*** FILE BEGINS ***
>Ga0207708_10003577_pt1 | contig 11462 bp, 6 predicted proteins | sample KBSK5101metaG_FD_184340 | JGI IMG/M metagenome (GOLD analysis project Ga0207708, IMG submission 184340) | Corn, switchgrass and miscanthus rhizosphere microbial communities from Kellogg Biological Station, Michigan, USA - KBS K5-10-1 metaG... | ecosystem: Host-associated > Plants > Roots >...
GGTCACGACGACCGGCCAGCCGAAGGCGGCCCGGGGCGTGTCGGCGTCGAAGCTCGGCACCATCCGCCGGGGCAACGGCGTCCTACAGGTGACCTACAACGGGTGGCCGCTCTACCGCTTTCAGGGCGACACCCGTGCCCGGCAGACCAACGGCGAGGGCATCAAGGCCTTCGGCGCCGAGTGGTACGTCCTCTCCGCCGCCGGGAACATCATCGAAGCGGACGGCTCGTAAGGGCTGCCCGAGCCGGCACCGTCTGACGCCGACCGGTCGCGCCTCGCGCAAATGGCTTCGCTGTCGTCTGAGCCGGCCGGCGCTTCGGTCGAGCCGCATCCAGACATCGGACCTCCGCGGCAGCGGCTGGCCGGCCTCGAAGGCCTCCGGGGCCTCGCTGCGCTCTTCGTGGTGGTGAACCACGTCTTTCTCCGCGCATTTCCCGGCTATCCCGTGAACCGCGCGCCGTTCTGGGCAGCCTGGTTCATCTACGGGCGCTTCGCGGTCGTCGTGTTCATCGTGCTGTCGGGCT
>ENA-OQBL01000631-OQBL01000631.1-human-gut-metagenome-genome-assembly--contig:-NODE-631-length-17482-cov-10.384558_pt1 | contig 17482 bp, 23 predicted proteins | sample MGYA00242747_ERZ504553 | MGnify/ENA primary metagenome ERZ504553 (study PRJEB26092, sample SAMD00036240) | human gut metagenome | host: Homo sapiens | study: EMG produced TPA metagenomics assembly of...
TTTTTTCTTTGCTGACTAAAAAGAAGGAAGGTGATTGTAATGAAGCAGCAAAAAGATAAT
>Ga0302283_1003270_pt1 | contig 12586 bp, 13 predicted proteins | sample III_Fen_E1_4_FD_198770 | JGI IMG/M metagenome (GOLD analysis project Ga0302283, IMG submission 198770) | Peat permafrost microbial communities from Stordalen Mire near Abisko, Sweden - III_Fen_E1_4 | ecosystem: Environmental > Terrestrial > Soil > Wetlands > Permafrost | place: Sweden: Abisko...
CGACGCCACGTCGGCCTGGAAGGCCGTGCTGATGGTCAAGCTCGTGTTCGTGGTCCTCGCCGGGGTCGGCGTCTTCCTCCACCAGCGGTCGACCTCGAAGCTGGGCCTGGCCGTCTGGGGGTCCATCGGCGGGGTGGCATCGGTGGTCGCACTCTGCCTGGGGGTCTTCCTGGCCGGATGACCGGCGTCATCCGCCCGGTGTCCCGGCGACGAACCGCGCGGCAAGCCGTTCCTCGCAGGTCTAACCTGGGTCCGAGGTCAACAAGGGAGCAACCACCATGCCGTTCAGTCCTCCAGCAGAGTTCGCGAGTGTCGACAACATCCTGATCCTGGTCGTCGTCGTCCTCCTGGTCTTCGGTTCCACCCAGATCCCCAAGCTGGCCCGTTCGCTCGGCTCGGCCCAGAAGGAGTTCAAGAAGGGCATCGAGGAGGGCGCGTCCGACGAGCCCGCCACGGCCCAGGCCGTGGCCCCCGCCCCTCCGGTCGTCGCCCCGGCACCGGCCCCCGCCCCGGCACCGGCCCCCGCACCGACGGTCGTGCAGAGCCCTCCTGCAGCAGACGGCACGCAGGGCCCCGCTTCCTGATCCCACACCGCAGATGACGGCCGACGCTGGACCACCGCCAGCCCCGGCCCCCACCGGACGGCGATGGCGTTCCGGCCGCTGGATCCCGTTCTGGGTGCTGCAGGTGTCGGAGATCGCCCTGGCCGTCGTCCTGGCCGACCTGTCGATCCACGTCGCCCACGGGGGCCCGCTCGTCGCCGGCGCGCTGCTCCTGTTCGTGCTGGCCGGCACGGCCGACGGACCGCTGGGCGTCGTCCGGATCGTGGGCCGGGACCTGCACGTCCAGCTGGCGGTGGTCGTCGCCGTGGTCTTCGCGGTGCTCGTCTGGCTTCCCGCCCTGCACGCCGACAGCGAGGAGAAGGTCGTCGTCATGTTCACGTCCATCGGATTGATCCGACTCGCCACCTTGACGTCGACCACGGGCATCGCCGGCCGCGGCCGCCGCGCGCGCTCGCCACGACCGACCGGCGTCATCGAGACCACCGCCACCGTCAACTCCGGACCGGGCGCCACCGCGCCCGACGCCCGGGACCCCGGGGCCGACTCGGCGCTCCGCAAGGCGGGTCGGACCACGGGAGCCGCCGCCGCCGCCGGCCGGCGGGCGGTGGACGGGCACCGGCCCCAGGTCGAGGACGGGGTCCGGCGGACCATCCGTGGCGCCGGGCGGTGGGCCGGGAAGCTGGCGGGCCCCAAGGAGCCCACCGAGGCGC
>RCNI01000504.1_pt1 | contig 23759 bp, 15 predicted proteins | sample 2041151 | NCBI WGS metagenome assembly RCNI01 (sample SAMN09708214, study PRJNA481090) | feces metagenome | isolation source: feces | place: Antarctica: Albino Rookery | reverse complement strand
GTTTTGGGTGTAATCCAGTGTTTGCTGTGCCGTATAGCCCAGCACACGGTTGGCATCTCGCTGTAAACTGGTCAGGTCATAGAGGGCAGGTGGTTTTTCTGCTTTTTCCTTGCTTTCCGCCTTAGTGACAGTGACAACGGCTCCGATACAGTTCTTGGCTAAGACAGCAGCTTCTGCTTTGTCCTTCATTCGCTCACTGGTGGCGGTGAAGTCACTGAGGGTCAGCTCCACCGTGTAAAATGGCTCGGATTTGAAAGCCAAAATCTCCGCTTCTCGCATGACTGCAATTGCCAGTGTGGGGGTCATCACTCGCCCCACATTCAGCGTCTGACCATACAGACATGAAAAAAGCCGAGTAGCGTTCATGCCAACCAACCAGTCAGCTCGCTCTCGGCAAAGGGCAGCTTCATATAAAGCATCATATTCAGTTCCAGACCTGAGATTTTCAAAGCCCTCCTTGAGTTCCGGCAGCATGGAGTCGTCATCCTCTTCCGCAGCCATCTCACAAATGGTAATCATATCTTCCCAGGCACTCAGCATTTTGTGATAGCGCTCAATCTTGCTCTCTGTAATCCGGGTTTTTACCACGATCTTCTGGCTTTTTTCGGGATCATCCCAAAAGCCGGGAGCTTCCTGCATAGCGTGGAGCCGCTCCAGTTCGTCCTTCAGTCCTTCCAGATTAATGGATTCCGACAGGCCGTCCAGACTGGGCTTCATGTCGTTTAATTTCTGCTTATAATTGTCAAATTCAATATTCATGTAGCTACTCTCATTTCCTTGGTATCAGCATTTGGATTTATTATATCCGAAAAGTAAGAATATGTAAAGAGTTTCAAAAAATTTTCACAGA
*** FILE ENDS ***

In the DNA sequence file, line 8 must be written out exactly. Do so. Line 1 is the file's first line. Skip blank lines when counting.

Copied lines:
GTTTTGGGTGTAATCCAGTGTTTGCTGTGCCGTATAGCCCAGCACACGGTTGGCATCTCGCTGTAAACTGGTCAGGTCATAGAGGGCAGGTGGTTTTTCTGCTTTTTCCTTGCTTTCCGCCTTAGTGACAGTGACAACGGCTCCGATACAGTTCTTGGCTAAGACAGCAGCTTCTGCTTTGTCCTTCATTCGCTCACTGGTGGCGGTGAAGTCACTGAGGGTCAGCTCCACCGTGTAAAATGGCTCGGATTTGAAAGCCAAAATCTCCGCTTCTCGCATGACTGCAATTGCCAGTGTGGGGGTCATCACTCGCCCCACATTCAGCGTCTGACCATACAGACATGAAAAAAGCCGAGTAGCGTTCATGCCAACCAACCAGTCAGCTCGCTCTCGGCAAAGGGCAGCTTCATATAAAGCATCATATTCAGTTCCAGACCTGAGATTTTCAAAGCCCTCCTTGAGTTCCGGCAGCATGGAGTCGTCATCCTCTTCCGCAGCCATCTCACAAATGGTAATCATATCTTCCCAGGCACTCAGCATTTTGTGATAGCGCTCAATCTTGCTCTCTGTAATCCGGGTTTTTACCACGATCTTCTGGCTTTTTTCGGGATCATCCCAAAAGCCGGGAGCTTCCTGCATAGCGTGGAGCCGCTCCAGTTCGTCCTTCAGTCCTTCCAGATTAATGGATTCCGACAGGCCGTCCAGACTGGGCTTCATGTCGTTTAATTTCTGCTTATAATTGTCAAATTCAATATTCATGTAGCTACTCTCATTTCCTTGGTATCAGCATTTGGATTTATTATATCCGAAAAGTAAGAATATGTAAAGAGTTTCAAAAAATTTTCACAGA